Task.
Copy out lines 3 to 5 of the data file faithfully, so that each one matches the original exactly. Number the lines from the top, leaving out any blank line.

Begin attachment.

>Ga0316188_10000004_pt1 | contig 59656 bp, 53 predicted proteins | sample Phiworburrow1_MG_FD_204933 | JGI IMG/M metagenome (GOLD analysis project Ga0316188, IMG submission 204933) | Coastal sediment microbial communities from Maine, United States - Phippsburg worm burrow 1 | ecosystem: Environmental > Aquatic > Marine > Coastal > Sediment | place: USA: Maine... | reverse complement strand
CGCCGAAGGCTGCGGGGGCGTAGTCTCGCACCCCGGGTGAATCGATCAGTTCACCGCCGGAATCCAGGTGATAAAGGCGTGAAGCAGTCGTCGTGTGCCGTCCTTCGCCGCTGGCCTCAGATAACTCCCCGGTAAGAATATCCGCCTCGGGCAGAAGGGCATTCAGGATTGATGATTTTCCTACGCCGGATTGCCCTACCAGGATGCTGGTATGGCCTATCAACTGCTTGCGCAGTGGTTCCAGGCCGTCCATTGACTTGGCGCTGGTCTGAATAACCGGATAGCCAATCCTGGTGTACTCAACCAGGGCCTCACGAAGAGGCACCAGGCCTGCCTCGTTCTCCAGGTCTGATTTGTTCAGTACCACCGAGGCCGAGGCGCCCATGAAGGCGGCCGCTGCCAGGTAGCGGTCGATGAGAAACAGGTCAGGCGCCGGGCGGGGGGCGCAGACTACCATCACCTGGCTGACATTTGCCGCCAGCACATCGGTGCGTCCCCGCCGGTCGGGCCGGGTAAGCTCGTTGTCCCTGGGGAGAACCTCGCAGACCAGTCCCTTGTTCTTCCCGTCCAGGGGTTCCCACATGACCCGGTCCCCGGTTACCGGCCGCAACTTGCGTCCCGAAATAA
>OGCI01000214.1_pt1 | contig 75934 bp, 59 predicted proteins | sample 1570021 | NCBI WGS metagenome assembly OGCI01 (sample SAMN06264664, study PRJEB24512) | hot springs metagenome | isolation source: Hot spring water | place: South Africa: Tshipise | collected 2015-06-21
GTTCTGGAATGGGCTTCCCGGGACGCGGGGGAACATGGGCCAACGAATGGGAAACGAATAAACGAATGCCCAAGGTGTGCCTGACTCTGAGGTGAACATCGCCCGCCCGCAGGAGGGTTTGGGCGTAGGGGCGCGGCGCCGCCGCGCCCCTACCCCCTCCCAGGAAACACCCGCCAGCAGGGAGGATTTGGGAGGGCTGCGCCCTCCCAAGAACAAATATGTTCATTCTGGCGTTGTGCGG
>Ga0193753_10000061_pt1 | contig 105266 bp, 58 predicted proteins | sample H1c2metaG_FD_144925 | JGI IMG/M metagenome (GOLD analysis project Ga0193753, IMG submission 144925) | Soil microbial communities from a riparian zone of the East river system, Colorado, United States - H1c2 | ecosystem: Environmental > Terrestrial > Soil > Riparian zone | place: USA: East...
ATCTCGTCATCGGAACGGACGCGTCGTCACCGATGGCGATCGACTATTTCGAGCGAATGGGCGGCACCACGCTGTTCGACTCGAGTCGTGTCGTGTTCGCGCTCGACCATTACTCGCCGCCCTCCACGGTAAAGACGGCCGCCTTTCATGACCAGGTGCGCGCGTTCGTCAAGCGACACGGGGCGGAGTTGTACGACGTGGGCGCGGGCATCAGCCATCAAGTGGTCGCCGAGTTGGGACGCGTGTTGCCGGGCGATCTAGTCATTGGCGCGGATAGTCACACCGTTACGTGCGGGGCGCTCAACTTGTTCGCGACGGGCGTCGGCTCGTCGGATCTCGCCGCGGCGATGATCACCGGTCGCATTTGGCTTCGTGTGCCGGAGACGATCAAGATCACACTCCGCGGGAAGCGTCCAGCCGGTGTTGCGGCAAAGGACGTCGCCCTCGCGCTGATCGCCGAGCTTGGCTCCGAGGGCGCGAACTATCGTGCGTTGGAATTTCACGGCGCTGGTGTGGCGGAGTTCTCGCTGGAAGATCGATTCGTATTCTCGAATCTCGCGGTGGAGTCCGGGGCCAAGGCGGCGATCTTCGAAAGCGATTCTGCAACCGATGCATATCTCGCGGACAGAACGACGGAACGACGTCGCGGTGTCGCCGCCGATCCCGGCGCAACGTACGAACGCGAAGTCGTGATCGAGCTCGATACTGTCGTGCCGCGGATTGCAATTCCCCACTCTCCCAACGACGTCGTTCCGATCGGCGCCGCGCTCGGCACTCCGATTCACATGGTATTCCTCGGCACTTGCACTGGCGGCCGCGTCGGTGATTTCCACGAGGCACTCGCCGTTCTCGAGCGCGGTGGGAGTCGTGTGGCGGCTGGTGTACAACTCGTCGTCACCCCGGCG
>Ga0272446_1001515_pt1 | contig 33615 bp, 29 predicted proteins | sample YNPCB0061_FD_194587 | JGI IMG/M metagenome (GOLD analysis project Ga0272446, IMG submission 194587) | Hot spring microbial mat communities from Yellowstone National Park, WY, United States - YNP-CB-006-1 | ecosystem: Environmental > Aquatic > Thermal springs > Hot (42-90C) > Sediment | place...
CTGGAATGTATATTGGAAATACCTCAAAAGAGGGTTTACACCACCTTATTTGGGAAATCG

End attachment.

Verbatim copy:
>OGCI01000214.1_pt1 | contig 75934 bp, 59 predicted proteins | sample 1570021 | NCBI WGS metagenome assembly OGCI01 (sample SAMN06264664, study PRJEB24512) | hot springs metagenome | isolation source: Hot spring water | place: South Africa: Tshipise | collected 2015-06-21
GTTCTGGAATGGGCTTCCCGGGACGCGGGGGAACATGGGCCAACGAATGGGAAACGAATAAACGAATGCCCAAGGTGTGCCTGACTCTGAGGTGAACATCGCCCGCCCGCAGGAGGGTTTGGGCGTAGGGGCGCGGCGCCGCCGCGCCCCTACCCCCTCCCAGGAAACACCCGCCAGCAGGGAGGATTTGGGAGGGCTGCGCCCTCCCAAGAACAAATATGTTCATTCTGGCGTTGTGCGG
>Ga0193753_10000061_pt1 | contig 105266 bp, 58 predicted proteins | sample H1c2metaG_FD_144925 | JGI IMG/M metagenome (GOLD analysis project Ga0193753, IMG submission 144925) | Soil microbial communities from a riparian zone of the East river system, Colorado, United States - H1c2 | ecosystem: Environmental > Terrestrial > Soil > Riparian zone | place: USA: East...